Like the rest of this confounding letter, I have read the Conclusion 25 times now. Here is what I think the Cardinal is saying to all the Bishops in the whole wide world as the new way for the collaboration of men and women in the world and in the church.

Jesus makes all things new and is triumphant over sin.


Thus, man's relationship with woman is transformed in converting to God who loved us so he gave us his Son.


We must humbly pray to the Blessed Virgin who showed us how to love.


The Church knows the power of sin can almost lead to despair but the power of forgiveness leads to peace, because "God is love."


The Pope has read this document and approves of it.


And that, my friends, is it. If you can garner anything from it, you are better than I. I struggled with this letter for three full days, trying to find out

  1. What is he saying?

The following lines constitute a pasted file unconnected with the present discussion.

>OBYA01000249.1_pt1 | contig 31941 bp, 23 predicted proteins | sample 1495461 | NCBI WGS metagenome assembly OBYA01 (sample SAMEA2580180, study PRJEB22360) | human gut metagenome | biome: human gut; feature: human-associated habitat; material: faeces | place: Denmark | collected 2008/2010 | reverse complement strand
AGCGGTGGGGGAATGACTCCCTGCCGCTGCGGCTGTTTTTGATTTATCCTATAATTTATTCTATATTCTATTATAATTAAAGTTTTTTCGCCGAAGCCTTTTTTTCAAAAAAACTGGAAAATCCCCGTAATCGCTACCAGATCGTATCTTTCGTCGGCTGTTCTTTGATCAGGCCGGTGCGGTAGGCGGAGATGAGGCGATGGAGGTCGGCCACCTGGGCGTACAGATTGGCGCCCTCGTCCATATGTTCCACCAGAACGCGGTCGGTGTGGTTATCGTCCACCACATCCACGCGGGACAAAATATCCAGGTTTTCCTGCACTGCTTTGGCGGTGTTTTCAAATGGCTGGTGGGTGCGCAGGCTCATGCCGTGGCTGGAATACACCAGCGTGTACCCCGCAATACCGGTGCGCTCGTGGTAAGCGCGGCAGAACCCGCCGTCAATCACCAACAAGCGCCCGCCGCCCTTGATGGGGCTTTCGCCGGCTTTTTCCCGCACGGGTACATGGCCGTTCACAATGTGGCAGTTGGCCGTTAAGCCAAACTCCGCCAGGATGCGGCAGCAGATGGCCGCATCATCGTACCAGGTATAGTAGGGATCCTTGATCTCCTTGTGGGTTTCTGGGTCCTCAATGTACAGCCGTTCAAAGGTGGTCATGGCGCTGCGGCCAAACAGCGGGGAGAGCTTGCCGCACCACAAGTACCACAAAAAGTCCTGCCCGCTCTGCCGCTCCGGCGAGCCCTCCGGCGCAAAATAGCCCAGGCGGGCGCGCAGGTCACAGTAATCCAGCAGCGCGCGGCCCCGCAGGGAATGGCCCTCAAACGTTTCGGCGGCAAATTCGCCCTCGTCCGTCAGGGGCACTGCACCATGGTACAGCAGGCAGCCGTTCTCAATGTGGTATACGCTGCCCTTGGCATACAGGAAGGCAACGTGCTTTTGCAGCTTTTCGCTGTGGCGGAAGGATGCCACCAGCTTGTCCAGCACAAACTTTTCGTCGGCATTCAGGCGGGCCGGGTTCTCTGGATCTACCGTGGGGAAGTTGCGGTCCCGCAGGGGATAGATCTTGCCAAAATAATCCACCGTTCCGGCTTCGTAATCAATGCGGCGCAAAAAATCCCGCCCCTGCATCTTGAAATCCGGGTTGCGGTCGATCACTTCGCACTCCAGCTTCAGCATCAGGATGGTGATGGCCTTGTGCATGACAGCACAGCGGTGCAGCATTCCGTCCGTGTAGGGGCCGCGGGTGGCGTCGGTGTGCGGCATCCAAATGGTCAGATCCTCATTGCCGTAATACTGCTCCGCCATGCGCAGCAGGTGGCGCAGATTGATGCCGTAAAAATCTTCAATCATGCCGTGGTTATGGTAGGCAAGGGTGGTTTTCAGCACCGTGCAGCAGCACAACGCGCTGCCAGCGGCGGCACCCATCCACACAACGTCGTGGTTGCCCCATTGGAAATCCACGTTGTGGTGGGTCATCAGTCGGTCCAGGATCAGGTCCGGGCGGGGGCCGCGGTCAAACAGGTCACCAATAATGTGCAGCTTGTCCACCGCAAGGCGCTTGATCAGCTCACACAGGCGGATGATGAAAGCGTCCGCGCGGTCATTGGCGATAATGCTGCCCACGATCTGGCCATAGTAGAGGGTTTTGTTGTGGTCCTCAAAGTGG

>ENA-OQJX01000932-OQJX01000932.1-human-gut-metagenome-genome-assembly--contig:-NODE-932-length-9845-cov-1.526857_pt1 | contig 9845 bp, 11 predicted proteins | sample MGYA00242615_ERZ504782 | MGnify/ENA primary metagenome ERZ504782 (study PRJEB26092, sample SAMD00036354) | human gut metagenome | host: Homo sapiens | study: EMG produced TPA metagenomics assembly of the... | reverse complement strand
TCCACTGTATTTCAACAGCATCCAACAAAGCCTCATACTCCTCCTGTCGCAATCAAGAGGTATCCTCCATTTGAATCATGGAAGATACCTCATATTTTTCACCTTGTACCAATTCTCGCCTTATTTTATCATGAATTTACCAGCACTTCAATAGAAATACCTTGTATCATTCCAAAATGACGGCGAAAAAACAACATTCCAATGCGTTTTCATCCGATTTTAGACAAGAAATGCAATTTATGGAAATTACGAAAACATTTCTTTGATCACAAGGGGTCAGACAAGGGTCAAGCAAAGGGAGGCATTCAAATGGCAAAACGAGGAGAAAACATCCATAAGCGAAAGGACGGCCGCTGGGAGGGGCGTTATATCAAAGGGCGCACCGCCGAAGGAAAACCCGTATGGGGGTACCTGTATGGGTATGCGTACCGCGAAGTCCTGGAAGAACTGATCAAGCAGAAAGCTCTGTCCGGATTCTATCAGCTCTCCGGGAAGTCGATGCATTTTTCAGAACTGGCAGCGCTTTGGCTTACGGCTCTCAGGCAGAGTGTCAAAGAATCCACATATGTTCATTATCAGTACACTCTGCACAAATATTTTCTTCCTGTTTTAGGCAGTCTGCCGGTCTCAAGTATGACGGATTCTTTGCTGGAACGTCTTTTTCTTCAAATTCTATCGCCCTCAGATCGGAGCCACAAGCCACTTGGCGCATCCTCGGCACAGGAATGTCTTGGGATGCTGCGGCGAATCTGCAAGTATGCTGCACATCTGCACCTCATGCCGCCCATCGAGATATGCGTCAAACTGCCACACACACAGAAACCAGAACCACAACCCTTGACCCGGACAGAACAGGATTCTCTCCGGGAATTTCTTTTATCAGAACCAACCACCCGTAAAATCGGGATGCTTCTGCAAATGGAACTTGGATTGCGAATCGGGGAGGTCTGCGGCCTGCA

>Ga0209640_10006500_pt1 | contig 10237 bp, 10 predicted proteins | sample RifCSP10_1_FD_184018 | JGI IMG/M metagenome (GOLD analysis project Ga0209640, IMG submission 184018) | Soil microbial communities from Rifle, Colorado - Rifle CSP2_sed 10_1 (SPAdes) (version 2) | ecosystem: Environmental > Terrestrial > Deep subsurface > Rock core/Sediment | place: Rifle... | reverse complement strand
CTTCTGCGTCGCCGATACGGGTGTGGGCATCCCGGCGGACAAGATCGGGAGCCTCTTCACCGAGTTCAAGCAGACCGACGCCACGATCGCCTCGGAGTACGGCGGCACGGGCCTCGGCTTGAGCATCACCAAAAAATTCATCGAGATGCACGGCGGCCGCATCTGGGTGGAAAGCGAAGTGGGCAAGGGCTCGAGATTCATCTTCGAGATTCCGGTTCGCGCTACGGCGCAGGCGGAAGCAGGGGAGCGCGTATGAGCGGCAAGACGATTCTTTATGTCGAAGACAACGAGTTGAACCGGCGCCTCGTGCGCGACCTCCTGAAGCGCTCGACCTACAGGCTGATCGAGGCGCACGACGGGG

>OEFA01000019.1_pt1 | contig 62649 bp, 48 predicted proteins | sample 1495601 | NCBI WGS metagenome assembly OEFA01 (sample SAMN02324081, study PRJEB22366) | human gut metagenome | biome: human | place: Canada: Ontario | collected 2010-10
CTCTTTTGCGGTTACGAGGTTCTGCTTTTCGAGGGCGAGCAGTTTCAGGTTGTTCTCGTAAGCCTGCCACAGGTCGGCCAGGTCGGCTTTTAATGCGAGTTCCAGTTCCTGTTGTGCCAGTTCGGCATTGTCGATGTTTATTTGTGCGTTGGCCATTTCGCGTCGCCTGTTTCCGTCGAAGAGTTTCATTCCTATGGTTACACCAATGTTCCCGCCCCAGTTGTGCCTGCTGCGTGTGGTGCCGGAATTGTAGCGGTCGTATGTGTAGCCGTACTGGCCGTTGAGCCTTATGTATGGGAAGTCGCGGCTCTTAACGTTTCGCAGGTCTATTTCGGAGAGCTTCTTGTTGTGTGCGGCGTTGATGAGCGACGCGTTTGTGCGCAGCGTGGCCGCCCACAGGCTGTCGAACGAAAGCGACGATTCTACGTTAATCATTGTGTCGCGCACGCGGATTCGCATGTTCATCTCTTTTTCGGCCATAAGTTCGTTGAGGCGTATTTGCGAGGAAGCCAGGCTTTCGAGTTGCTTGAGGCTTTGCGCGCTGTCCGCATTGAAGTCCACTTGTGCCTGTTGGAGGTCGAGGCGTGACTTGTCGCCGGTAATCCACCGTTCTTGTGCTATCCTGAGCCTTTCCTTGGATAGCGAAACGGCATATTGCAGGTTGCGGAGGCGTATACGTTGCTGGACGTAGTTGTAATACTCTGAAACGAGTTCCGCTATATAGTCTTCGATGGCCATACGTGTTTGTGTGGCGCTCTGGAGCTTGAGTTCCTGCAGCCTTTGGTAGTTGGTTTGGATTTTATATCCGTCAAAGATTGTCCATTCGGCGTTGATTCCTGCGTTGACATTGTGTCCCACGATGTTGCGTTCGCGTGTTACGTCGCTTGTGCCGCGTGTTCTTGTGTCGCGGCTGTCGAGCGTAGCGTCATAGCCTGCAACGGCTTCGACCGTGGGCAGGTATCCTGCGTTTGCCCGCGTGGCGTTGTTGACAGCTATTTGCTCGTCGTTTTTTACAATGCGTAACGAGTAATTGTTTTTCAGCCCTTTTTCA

2. Why did he say it?
  3. What does it mean.


I came up with answers for each of those three questions:

  1. Nothing.
  2. I don't know.
  3. Nothing.


Besides, if you look at the topic sentences in 1-5 again, I think you'll agree that the bishops of the world already knew that.

What did Cardinal Ratzinger write that I failed to mention? Check out the 20 footnotes: 19 references are to letters written by John Paul II. Of the rest, 2 are from the CDF, and 1 each from 3 Saints. Not one Academic paper is cited. No scholarly articles are mentioned. Obviously, no research at all was conducted.

What did Cardinal Ratzinger leave out? Everything that a competent scholar and teacher would have included on such an important document from such an important source. There is absolutely no mention of one, single woman theologian or scholar, not one. He made no contact with scientists, theologians, doctors, academic deans, professors emeriti, learned scholars, government experts, authors, poets, ordinary men and ordinary women. He examined no sources in Philosophy, Theology, Sociology, Psychiatry, Family Studies, Women's' Studies, Men's Studies, Anthropology, Fertility, the History of Civilization. There is no treatment of Inalienable Rights of the Dignity of the Human Person, be she Female or he Male; Common Courtesy; Decency; Respect; Love.